Our recent article 'Thinking of using a scribe? What you need to know’ generated some keen interest from members. The article looked at the medico-legal issues doctors in Australia should consider before using a scribe and highlighted research on the use of onsite scribes conducted at Cabrini Health in Melbourne.
Lead researcher, Associate Professor Katie Walker, Director of Emergency Medicine Research at Cabrini Health and her co-authors provide an update on the latest results from their study published in the BMJ. A General Practitioner member also recounts his experience using a secretary and dictaphone while working as a Junior Resident Medical Officer.
We read your article on scribe medico-legal issues with interest. We would like to update your members on the most recent research published by our group. This is the first scribe patient safety data of its kind, published anywhere in the world.
The study, Impact of scribes on emergency medicine doctors’ productivity and patient throughput: multicentre randomised trial analysed emergency physician productivity, with and without scribes. A secondary outcome was a patient safety incident evaluation regarding scribes.
Scribes, scribe-trainers and physicians were encouraged and reminded repeatedly throughout the project to voluntarily report any patient safety events to the Emergency Medicine Events Register. The register is a cloud-based, privileged incident reporting system, available to Emergency Department patients, families and staff in Australia and New Zealand. The data custodian and major sponsor is the Australasian College for Emergency Medicine. Importantly, only incidents relating to scribes were available for analysis, there was no comparative analysis of the event frequency in the non-scribed shifts.
All reported scribe patient safety incidents were evaluated by two widely-published leaders and experts in emergency medicine patient safety: Dr Kim Hansen, Director of Emergency Medicine, St Andrew’s War Memorial Hospital, Brisbane and Dr Carmel Crock, Director of Emergency Medicine, the Royal Victorian Eye and Ear Hospital, Melbourne.
Overall, there were 5098 consultations where a scribe was allocated to an emergency physician or senior registrar. The study sites were Cabrini, Dandenong, Monash Children’s Hospital, Austin and Bendigo emergency departments (roughly equal exposure to scribes).
Sixteen patient safety events were reported. A detailed description of each incident can be found in table 5 of the open-access manuscript. The event rate was roughly 1:300 consultations. In all cases, the incident was identified and prevented (a near-miss). There were no major incidents identified during the study.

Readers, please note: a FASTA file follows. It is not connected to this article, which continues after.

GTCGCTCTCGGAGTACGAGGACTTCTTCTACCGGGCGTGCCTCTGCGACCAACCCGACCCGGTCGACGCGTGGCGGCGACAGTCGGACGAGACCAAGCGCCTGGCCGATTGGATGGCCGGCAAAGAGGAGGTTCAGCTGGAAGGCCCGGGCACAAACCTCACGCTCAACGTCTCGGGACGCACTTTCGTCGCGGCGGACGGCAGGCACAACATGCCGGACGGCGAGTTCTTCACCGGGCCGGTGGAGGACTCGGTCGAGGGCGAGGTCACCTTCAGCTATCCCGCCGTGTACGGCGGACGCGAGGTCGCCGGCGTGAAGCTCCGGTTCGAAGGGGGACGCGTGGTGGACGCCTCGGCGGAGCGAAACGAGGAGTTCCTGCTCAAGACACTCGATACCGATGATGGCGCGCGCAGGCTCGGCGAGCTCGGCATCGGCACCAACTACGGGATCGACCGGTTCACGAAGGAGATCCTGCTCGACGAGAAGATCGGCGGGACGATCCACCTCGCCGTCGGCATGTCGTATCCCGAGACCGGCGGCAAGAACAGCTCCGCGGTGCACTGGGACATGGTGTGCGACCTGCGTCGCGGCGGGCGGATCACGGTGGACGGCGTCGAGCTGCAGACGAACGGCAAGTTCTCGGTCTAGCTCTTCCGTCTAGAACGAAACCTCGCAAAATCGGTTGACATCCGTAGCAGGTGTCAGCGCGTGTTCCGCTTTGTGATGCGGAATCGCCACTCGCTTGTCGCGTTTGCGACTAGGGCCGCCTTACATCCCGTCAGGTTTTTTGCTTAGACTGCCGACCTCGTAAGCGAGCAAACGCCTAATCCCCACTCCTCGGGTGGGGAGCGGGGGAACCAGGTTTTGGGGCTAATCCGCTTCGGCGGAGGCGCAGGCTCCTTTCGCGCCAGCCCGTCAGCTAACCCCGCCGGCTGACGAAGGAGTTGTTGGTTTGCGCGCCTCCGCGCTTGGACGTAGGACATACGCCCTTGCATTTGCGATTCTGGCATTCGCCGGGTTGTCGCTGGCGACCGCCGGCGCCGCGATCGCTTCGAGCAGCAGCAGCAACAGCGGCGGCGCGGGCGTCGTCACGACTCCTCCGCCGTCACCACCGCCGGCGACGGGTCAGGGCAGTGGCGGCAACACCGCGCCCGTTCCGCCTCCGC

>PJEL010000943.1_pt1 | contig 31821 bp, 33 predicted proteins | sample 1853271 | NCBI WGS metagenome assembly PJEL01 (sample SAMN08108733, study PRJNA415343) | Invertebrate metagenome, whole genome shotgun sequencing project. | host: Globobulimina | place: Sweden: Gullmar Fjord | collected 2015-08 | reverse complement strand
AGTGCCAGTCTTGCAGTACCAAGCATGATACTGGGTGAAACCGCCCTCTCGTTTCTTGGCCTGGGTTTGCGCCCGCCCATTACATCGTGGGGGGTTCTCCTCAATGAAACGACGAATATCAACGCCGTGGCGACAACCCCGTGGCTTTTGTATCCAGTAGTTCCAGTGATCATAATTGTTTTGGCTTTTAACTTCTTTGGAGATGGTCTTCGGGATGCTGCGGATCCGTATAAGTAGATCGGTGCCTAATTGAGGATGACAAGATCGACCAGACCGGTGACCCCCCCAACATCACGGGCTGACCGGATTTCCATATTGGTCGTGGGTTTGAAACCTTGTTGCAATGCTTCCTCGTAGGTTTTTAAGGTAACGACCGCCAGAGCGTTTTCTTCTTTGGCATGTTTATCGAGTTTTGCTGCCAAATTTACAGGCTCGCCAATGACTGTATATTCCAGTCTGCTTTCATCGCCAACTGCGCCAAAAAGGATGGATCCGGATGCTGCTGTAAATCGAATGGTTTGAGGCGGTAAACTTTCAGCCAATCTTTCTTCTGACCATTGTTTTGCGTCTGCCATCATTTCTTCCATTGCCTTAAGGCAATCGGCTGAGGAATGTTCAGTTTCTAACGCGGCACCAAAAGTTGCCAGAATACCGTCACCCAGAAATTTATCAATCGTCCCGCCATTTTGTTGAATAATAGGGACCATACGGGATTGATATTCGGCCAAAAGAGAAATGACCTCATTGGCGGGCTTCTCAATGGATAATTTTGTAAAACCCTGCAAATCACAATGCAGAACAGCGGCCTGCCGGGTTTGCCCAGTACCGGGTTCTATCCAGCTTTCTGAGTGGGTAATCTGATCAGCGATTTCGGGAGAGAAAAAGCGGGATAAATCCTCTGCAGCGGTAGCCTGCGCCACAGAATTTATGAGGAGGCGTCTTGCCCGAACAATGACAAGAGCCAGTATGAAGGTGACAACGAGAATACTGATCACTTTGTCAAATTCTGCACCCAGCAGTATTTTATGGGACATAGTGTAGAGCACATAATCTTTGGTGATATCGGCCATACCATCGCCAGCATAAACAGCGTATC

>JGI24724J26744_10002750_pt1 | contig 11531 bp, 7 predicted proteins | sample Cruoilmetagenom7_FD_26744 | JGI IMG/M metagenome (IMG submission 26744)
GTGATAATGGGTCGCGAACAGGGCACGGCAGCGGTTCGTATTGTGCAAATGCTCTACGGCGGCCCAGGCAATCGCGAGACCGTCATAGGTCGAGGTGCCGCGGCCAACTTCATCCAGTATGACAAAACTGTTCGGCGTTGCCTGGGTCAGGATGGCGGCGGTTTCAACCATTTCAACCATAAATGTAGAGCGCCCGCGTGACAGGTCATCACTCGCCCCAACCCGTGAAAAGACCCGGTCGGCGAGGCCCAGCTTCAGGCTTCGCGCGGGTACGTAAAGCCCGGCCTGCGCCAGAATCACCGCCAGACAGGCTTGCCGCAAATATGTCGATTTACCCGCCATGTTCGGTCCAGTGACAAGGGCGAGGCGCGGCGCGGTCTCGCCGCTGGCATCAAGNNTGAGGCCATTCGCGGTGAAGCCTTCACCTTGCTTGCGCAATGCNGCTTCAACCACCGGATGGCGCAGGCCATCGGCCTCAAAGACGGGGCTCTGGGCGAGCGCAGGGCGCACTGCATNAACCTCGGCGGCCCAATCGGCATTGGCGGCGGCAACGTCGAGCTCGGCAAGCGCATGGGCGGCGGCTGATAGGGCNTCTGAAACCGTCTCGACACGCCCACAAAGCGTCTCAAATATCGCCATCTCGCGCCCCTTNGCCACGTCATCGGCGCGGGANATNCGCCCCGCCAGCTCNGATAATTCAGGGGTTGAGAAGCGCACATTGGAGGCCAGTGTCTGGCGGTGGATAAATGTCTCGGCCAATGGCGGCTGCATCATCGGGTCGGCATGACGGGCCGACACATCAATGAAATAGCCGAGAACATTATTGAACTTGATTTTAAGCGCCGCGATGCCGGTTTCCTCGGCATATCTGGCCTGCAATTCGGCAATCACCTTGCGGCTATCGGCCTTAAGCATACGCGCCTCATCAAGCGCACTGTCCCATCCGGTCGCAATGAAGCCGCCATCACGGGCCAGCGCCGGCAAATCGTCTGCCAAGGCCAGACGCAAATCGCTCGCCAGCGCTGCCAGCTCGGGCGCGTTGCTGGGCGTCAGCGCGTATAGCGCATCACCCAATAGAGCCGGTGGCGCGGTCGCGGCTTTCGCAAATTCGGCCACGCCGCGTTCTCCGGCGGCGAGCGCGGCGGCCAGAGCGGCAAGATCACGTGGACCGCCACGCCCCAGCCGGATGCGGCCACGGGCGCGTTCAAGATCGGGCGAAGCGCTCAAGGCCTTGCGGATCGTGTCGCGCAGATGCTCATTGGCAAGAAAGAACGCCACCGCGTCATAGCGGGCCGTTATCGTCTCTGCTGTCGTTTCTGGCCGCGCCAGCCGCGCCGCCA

Patient safety events prevented
In 50% (8/16) of the reports, a scribe was enabled to be an intelligent observer within the team, noted an event about to happen and prevented the event (often not one of their own patients). We strongly advised providers working with scribes to allow the scribe to speak up if they noticed a potential incident.
- Scribes prevented an incorrect patient being taken to radiology.
- Scribes noticed visiting consultants reading and making decisions on incorrect patient ECGs and intervened.
- Scribes read paramedic handover sheets (printed some time after the physician had seen and managed the patient) and identified important information that was lost in verbal handovers (paramedic->nurse->doctor).
- Scribes ensured treatment areas were appropriately cleaned after occupation by patients with multi-resistant organism infections.
Patient safety events possibly contributed to by scribe presence
A recurring theme (7/16 incidents) involved a patient being incorrectly selected (by either the scribe or the physician) in the Electronic Medical Record (EMR) and having an investigation ordered.
In one case, a physician ordered a CT on the EMR whilst the wrong patient chart was opened. The scribe observed this and corrected the error.
Scribes are a potentially vulnerable, junior, health care worker, often undertaking their first healthcare role. They are at risk of occupational violence, psychological stress and infectious diseases, just like all other emergency workers and require more support than experienced workers.
A scribe did not realise they could leave a room when a patient became aggressive during a consultation.
IT systems may not be well integrated to support scribes and we suggest extensive testing prior to scribe program implementation. A scribe requires IT permission setting to use an EMR, but the functionality you request may not be the functionality you obtain.
For example, a scribe booked an outpatient follow-up appointment for a patient using their hospital EMR. It appeared to be accepted on-screen. The patient did not receive an appointment as the scribe had not been enabled to access appointments via EMR security settings.